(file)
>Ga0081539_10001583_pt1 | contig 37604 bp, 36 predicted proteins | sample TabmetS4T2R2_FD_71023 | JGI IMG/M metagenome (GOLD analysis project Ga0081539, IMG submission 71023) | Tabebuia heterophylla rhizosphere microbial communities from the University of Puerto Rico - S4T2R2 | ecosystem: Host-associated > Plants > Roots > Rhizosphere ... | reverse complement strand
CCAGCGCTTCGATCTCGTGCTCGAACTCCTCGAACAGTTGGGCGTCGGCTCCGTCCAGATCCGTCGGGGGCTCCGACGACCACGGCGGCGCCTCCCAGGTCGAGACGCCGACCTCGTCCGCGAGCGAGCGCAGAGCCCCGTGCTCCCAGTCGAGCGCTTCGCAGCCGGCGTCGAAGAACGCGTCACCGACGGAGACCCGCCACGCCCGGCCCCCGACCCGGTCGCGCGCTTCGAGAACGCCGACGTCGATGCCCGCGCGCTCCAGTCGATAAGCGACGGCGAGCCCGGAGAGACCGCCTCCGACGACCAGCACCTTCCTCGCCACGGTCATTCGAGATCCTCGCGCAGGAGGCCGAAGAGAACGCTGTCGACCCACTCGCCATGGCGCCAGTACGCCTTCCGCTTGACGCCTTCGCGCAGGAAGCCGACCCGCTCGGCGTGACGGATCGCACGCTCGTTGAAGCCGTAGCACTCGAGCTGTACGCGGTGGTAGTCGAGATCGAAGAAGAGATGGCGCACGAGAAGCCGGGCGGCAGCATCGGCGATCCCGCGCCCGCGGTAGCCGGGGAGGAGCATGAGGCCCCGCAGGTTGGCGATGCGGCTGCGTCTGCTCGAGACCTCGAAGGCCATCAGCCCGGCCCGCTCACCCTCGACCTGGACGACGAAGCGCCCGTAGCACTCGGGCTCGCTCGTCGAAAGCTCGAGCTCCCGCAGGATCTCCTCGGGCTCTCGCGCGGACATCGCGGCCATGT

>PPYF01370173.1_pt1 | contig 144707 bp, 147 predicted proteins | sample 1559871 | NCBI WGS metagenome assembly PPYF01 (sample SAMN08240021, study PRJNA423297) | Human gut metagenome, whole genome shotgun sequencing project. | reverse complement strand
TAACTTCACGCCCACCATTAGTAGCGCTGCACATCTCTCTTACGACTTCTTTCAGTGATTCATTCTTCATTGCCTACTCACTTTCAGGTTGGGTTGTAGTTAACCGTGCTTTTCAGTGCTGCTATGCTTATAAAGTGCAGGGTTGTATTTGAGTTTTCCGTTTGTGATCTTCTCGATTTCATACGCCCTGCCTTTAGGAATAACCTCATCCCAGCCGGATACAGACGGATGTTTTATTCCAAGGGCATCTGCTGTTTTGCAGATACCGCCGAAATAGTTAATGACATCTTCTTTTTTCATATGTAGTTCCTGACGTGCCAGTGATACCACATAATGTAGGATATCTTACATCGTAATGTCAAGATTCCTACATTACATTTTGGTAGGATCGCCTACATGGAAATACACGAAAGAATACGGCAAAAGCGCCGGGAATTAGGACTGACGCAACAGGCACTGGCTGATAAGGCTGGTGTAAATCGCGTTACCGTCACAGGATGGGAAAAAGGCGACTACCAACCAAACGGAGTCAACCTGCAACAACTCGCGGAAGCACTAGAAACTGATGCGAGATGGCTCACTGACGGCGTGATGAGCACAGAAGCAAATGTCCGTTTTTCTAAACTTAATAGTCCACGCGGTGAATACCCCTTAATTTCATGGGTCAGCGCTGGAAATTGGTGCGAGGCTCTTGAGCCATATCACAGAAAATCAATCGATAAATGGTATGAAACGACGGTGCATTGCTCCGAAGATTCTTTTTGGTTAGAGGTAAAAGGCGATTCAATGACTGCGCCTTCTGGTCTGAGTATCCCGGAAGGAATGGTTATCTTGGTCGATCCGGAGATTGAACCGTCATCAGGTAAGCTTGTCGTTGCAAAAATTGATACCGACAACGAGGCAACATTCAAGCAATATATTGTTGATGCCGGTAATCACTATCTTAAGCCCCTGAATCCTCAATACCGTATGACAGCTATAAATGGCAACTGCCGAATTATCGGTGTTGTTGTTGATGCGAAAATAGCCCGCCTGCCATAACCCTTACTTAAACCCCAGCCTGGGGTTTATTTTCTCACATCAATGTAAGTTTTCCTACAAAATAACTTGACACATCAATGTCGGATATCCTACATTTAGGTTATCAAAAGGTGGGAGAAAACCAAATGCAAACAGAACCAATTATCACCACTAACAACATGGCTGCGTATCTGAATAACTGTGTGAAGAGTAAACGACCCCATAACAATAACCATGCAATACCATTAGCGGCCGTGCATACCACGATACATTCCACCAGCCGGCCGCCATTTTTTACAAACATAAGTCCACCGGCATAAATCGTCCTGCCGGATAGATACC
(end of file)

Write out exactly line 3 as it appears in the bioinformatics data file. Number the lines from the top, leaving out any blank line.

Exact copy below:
>PPYF01370173.1_pt1 | contig 144707 bp, 147 predicted proteins | sample 1559871 | NCBI WGS metagenome assembly PPYF01 (sample SAMN08240021, study PRJNA423297) | Human gut metagenome, whole genome shotgun sequencing project. | reverse complement strand